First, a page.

Remembering Mozambique Independence

My, how the world has changed. 

Mozambique independence in 1975 was a kind of high water mark of communism. Fresh from victory in Portugal’s 1974 military coup and its triumph in Vietnam, ‘world revolution’ arrived in southern Africa on June 25, 1975 with the People’s Republic of Mozambique.
In the days before the Portuguese handover, pundits in what was still Lourenco Marques wondered whether the Frelimo liberation movement would embrace Soviet communism or its rival Chinese variant. Newly arrived foreign correspondents counseled that clues would be revealed by where dignitaries were placed on the dais. Would the Russians or Chinese be seated closest to Samora Machel and Frelimo leadership?
Ian Smith in a Rhodesia, awkwardly perched between Mozambique and soon to be independent Angola, warned that the Kremlin’s objective was a belt of compliant states stretched across the subcontinent. In South Africa the Financial Mail worried that Frelimo would squeeze Smith economically by closing Mozambican ports to Rhodesian commerce.
It was in Mozambique that I observed my first revolution, if that’s the right term. In late 1974 and 1975 I made three trips to the country, always exhilarated by the ease with which blacks and whites interacted compared to the stifling constraint of apartheid. 

But the shortcomings of Portuguese rule were equally visible. Why were the cab drivers in a black majority city almost exclusively white? Why in 300 years had the Portuguese failed to build a highway between the capital and Beira, the second city 1200 km north?

Mozambique and Angola were rushed to independence because the coup plotters in Lisbon wanted a quick end to Portugal’s African wars. For all of its bluster Frelimo had liberated very little Mozambican territory. By its own admission the liberation group was ill-prepared to assume power. Significantly the independence agreements for Mozambique and Angola made no reference to free elections or democracy. Mozambique was to be a one party state ruled by the vanguard party.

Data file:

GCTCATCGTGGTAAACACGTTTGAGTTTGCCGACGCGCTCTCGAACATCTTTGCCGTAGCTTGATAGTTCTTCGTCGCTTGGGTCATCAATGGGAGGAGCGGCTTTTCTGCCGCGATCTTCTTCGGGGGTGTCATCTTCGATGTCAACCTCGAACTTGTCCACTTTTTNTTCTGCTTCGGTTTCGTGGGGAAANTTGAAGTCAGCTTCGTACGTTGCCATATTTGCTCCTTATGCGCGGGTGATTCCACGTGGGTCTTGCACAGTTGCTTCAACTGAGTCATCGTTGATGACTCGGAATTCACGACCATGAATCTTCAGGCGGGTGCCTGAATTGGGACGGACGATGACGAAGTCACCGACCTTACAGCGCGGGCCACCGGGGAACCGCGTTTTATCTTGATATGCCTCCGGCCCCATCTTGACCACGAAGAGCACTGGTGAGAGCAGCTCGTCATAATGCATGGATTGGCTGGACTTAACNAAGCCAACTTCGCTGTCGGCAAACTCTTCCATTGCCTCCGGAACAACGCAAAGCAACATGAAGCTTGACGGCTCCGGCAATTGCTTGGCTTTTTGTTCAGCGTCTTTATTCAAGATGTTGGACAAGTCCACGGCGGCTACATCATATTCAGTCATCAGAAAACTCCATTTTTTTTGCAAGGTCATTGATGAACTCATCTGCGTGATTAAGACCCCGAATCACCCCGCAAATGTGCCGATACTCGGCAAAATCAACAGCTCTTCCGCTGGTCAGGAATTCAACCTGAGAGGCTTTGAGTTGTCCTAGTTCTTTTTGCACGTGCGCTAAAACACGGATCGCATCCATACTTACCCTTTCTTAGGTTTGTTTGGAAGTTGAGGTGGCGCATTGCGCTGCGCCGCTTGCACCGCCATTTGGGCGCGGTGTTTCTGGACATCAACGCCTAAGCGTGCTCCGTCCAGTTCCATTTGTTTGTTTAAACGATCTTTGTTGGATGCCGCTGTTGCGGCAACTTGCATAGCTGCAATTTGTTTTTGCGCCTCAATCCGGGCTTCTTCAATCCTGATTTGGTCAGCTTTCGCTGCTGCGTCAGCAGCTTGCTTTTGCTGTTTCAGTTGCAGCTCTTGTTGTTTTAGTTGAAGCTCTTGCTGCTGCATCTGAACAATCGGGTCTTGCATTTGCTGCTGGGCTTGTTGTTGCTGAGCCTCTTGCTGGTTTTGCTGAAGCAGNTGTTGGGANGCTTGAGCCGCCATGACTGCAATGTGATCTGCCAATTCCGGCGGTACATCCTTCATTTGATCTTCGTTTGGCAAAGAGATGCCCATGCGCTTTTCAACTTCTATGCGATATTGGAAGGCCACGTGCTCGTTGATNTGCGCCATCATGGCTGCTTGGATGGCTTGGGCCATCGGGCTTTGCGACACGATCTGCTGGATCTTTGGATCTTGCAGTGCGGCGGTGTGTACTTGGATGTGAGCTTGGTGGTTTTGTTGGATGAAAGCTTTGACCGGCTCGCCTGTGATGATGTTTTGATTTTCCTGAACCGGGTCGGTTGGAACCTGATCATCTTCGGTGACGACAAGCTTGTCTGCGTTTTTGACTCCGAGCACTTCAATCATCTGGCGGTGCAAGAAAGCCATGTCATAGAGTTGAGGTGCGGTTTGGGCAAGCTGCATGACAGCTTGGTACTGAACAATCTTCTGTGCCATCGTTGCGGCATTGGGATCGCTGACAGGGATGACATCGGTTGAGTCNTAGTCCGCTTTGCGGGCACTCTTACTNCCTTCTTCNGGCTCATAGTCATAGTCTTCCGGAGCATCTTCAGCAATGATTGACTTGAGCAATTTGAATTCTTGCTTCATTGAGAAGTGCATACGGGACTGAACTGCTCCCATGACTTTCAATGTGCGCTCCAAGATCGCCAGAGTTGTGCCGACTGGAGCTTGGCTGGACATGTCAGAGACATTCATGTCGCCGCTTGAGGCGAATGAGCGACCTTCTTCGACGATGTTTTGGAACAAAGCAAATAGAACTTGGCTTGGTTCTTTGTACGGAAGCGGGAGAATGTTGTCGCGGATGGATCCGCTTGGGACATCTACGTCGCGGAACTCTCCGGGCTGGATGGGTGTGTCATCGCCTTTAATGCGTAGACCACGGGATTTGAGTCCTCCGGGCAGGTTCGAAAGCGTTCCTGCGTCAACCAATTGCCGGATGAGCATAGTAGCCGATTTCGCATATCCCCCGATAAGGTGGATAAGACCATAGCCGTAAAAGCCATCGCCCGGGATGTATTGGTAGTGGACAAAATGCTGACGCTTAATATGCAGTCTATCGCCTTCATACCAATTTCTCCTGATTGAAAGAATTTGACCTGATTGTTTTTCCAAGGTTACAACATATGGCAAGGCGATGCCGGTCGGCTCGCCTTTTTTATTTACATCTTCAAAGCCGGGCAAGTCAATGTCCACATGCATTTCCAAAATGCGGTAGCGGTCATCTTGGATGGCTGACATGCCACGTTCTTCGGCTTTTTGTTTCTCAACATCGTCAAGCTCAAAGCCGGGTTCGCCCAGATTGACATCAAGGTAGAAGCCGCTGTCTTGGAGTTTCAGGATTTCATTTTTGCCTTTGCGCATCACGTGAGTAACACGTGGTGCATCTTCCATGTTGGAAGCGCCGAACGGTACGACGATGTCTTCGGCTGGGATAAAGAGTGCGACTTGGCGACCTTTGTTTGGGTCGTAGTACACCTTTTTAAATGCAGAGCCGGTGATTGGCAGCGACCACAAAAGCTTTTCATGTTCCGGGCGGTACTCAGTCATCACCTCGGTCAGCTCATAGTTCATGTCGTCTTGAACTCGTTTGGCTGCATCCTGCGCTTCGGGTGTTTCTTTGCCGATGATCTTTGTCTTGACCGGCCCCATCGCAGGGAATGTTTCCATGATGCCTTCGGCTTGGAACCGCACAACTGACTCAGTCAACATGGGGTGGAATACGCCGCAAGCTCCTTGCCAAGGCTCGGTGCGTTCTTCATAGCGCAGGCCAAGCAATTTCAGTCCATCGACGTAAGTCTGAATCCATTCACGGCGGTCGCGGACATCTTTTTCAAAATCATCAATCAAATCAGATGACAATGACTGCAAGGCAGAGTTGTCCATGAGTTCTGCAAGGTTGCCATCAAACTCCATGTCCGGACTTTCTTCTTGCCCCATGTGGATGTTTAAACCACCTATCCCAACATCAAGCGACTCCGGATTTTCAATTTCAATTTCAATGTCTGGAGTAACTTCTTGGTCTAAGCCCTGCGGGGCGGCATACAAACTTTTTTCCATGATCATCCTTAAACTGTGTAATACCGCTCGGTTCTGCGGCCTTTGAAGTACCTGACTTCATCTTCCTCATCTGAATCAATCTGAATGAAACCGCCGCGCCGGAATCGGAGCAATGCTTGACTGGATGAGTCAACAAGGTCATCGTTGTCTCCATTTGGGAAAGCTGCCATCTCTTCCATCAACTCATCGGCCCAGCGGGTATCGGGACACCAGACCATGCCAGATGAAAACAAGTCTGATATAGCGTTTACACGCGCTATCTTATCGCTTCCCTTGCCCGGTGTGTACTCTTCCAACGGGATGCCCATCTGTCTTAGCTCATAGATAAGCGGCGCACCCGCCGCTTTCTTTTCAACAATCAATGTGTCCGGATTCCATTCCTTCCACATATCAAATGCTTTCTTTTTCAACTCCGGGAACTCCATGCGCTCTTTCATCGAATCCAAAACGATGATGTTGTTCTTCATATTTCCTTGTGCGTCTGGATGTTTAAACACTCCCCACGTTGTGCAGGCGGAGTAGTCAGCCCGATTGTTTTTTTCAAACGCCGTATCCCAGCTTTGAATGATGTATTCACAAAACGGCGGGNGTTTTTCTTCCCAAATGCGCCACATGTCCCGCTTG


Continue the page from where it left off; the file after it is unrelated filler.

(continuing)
As independence approached Beira was curiously silent. The only activity was in the port. British frigates could be seen off shore. At the airport despondent settlers lined the tarmac awaiting refugee flights to Portugal.  On the train to Rhodesia I was one of only a dozen passengers.
Mozambique independence was my first assignment for NBC News. As the midnight hour approached for the celebratory hauling down of the Portuguese flag seasoned correspondents headed not to Machava Stadium but the suburban home of Fernando Fernandes, everybody’s L.M. stringer, to be in the queue for the telex machines that would get the story out.
Returning to Johannesburg it was strange to listen to Radio Beijing where the English program consisted of reading verbatim from Chairman Mao’s little red book. ANC broadcasts from Dar es Salaam voiced the empty rhetoric of imperialism’s retreat and the certainty of African revolution.  
Fast forward 40 years and 1975 is a time warp. Portugal rather quickly abandoned socialism and moved to democracy and eventual membership in the European Union.
Communism was repudiated by its main practioners, China and Russia.  A modernizing China moved towards a market economy in the late 70s while maintaining only the trapplngs of communism. Mikhail Gorbachev said the Russians had tried but failed to make communism work. In 1991 the Soviet Union imploded and fragmented into multiple states.
For its part Frelimo abandoned communism in 1990 and dropped ‘peoples republic’ from the country’s name. Property and enterprises that had been nationalized were privatized. With huge gas and coal deposits in the north, foreign investment is propelling rapid economic growth.
In the globalized world China has emerged as the biggest winner. Millions have been lifted  out of poverty not by communism but by free market capitalism.  China has risen to be the world’s second biggest economy.
A visitor to Mozambique today witnesses a Chinese presence that is large and growing. The Chinese built Maputo’s modern airport. They are big investors in liquefied natural gas, minerals and agriculture.

One doesn’t have to see where they’re seated on the dais to know that the Chinese are winners. Hopefully, the Mozambicans are making up for lost time are becoming winners as well.

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